The Science and Development Network posted an article by the JPHP editors in its Opinions section describing AuthorAID to the broader science and development communities. The JPHP editors followed up with an editorial in their journal in which they explained the problems faced by developing world researchers when they try to publish their work in scientific journals.
In 2006, AuthorAID experiments started to take shape. Certain central elements remain constant across the experiments. AuthorAID is not commercial, relying exclusively on volunteer scientific and editorial mentors to help developing world authors. All AuthorAID projects match mentors (senior scientists with editorial experience often in or near retirement, or experienced science editors) with researchers seeking help to present their work. Mentors forswear authorship, agreeing to accept acknowledgment from the researchers whom they assist. Together the mentors and authors work on a manuscript via the internet or e-mail (unless they are able to meet in person) through to publication.
The European Association of Science Editors (EASE) invited a presentation of AuthorAID at its 2006 Annual Meeting in Kraków, Poland and subsequently endorsed the concept. Short descriptions of AuthorAID have been published in the journals of both CSE (Science Editor) and EASE (European Science Editing).
The International Society for Environmental Epidemiology, with almost 1000 members worldwide, created an AuthorAID for its developing world members, relying on the expertise of senior members as mentors. In 2007, this became the one of the first operational experiments with the AuthorAID concept.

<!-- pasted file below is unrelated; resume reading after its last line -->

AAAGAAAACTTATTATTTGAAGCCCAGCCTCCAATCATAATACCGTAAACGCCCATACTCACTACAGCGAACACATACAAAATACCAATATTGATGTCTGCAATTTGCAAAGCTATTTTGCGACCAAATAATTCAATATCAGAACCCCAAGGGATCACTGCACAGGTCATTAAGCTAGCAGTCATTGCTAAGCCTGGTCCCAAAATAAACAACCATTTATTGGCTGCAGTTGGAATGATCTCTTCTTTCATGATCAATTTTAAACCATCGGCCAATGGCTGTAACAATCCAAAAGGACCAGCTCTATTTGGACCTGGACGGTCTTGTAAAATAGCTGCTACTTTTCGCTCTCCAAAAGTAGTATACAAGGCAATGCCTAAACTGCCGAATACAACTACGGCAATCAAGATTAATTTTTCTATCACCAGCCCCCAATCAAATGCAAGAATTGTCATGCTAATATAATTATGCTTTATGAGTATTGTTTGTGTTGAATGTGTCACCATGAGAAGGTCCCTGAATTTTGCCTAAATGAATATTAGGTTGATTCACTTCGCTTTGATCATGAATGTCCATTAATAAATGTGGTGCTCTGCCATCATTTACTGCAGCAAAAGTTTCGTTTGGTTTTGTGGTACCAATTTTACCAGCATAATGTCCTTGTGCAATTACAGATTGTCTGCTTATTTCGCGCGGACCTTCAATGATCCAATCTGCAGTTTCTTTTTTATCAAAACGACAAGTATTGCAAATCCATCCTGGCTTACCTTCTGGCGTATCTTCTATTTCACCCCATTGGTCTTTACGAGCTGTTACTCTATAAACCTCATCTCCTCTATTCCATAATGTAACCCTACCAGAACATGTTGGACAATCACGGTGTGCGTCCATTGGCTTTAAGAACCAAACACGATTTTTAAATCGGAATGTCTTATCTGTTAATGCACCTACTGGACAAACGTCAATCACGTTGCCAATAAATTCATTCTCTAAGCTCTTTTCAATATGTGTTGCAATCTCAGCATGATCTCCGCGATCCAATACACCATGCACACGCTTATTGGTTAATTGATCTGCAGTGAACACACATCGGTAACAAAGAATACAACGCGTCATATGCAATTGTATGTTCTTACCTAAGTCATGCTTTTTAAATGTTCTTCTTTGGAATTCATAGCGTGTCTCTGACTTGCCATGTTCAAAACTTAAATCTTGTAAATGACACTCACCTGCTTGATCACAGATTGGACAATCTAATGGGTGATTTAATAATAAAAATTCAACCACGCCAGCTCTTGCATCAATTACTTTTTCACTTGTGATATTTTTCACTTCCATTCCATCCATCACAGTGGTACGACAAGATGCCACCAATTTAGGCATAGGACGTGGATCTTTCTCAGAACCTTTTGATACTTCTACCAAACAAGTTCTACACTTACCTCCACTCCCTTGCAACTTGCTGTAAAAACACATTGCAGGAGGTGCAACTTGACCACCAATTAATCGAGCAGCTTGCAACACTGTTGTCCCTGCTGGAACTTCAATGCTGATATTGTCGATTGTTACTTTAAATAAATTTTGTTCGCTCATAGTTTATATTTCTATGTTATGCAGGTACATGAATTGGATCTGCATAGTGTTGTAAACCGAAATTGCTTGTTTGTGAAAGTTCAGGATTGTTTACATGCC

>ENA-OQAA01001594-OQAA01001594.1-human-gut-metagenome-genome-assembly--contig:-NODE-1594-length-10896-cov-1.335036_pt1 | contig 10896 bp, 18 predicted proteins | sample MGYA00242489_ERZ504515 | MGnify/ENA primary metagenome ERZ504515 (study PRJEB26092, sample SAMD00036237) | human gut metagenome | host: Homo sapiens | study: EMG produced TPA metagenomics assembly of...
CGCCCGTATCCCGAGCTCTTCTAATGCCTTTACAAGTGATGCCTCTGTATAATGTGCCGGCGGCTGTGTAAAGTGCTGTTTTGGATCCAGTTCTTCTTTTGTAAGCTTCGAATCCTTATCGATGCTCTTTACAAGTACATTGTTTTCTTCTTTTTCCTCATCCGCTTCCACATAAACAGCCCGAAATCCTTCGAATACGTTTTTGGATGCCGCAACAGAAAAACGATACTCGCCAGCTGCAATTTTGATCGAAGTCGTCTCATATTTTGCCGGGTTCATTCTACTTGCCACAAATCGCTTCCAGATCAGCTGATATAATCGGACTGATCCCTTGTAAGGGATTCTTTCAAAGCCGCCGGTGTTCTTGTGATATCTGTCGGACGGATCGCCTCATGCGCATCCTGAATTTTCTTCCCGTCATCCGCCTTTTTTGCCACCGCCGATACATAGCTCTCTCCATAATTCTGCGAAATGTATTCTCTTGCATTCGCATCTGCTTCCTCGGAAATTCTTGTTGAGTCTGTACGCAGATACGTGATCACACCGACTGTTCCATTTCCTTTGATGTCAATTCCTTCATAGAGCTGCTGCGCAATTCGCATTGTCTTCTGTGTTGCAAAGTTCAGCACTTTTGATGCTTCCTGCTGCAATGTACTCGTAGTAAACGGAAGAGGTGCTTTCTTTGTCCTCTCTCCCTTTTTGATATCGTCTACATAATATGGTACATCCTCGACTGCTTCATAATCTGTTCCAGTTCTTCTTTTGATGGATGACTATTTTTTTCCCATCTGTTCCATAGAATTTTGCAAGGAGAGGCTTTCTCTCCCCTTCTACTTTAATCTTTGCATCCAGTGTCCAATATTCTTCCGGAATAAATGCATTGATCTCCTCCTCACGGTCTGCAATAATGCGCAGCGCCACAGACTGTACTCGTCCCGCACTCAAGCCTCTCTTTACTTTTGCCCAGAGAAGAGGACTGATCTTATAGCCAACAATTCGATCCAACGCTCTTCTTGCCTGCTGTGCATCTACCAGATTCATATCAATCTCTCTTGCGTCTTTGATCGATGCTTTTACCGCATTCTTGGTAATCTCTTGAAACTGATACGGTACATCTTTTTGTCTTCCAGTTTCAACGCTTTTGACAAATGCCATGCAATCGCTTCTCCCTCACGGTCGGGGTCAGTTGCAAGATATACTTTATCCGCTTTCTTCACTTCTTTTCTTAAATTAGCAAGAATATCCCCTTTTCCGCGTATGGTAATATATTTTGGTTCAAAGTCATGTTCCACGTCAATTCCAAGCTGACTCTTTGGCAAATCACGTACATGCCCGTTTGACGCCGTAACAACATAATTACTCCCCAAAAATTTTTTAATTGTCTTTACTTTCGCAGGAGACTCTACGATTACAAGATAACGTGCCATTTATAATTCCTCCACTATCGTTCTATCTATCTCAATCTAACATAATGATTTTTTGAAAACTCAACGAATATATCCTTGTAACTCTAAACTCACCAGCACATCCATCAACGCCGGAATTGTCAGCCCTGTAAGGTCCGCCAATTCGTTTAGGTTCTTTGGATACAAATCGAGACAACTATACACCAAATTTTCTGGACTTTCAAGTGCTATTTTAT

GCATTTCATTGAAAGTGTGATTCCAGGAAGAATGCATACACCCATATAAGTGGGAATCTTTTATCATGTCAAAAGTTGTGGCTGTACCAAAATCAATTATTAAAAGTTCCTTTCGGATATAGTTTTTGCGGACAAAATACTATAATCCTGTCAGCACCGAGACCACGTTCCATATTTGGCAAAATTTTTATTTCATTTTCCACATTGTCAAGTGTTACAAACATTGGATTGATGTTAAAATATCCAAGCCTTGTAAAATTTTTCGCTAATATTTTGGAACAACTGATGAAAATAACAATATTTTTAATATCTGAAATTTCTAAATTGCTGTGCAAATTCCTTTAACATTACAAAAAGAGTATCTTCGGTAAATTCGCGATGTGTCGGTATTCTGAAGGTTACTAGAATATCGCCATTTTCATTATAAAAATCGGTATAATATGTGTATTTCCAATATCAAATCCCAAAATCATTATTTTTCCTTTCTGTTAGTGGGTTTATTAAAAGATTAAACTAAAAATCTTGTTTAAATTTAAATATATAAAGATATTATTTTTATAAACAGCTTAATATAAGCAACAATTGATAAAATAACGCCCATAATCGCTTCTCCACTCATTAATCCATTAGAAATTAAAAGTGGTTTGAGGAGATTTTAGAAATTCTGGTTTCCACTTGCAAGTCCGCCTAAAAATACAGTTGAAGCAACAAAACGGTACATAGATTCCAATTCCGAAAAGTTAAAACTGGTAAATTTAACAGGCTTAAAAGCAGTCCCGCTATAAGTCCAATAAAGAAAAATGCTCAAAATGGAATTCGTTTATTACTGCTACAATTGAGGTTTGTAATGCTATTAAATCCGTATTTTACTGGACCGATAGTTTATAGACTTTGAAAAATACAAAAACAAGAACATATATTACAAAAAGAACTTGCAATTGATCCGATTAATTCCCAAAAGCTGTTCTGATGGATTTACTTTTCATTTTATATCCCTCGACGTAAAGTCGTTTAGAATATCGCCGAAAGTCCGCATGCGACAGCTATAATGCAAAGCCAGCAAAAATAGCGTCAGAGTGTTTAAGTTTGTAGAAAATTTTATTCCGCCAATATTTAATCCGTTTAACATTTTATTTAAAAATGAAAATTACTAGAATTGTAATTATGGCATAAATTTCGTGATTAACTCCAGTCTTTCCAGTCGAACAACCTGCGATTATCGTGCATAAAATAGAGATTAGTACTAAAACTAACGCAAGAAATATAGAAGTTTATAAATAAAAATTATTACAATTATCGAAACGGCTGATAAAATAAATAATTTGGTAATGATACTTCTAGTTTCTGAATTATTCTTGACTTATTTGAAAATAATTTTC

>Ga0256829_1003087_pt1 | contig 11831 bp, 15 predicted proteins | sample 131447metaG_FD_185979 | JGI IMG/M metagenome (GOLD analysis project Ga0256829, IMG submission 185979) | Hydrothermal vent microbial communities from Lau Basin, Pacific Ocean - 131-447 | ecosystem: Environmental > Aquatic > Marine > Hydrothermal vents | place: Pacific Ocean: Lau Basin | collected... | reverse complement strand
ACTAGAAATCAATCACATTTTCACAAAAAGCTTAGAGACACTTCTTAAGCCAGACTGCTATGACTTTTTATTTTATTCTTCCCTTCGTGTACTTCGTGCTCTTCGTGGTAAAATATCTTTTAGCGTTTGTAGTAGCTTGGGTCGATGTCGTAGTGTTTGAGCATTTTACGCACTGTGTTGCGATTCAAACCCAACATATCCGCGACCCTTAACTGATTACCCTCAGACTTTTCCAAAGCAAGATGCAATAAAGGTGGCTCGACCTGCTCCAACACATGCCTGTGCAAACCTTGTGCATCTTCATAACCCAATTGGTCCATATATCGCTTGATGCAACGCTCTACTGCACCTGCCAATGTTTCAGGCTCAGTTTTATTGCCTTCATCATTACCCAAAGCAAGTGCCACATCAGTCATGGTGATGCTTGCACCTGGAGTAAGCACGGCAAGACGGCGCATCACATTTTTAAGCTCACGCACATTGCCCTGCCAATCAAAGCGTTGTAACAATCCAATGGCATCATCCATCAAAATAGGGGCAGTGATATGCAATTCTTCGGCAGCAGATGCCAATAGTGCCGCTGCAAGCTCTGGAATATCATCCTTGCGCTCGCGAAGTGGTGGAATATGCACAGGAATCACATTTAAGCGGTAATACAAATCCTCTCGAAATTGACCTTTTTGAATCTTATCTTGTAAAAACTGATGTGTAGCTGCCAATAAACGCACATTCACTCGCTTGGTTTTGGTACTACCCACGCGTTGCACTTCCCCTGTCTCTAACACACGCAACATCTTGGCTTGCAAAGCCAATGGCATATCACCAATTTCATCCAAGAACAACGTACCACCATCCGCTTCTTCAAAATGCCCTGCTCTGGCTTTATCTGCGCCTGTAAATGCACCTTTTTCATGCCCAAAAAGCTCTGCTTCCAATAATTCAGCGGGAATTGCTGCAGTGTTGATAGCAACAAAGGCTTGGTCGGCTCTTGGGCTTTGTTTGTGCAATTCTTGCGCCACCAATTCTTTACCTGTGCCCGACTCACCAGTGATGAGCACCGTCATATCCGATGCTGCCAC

In late 2008 AuthorAID and Scientists without Borders, a project developed by the New York Academy of Sciences, discovered each other and agreed to investigate ways to work together. In autumn 2009 work began on the development of an organizational profile for the AuthorAID concept and its various projects on the Scientists without Borders website. In addition, support from the Eastern Mediterranean Association of Medical Editors (EMAME), the Regional Office for the Eastern Mediterranean of the World Health Organization, and the Bahrain Medical Society made it possible for Karen Shashok, a translator and author's editor located in Granada, Spain, to attend the EMMJ4 conference in Manama, Bahrain and start work on the AuthorAID in the Eastern Mediterranean project.
AuthorAID at INASPEdit
The International Network for the Availability of Scientific Publications (INASP), an international development charity based in Oxford, UK, has run a funded AuthorAID program called AuthorAID at INASP since January 2007. Following the independent evaluation of the pilot phase from 2007 to 2009, the program was extended until the end of 2012.
AuthorAID at INASP is funded by the Swedish International Development Cooperation Agency (Sida), the Norwegian Agency for Development Cooperation (NORAD), and the UK's Department for International Development (DFID). AuthorAID at INASP is not connected to the other AuthorAID programs. Instead, it is an integral part of INASP's Programme for the Enhancement of Research Information, which facilitates the availability, accessibility, creation, and uptake of research in developing countries.
Like other AuthorAID initiatives, the AuthorAID program at INASP includes a mentoring scheme, which in June 2012 had nearly 5000 members from 150+ countries. In 2012, the British Academy invited AuthorAID at INASP to talk about mentoring at the Career Development Workshop for Early Career Researchers in West Africa, and a talk on mentoring was also given at the 11th General Assembly of the European Association of Science Editors.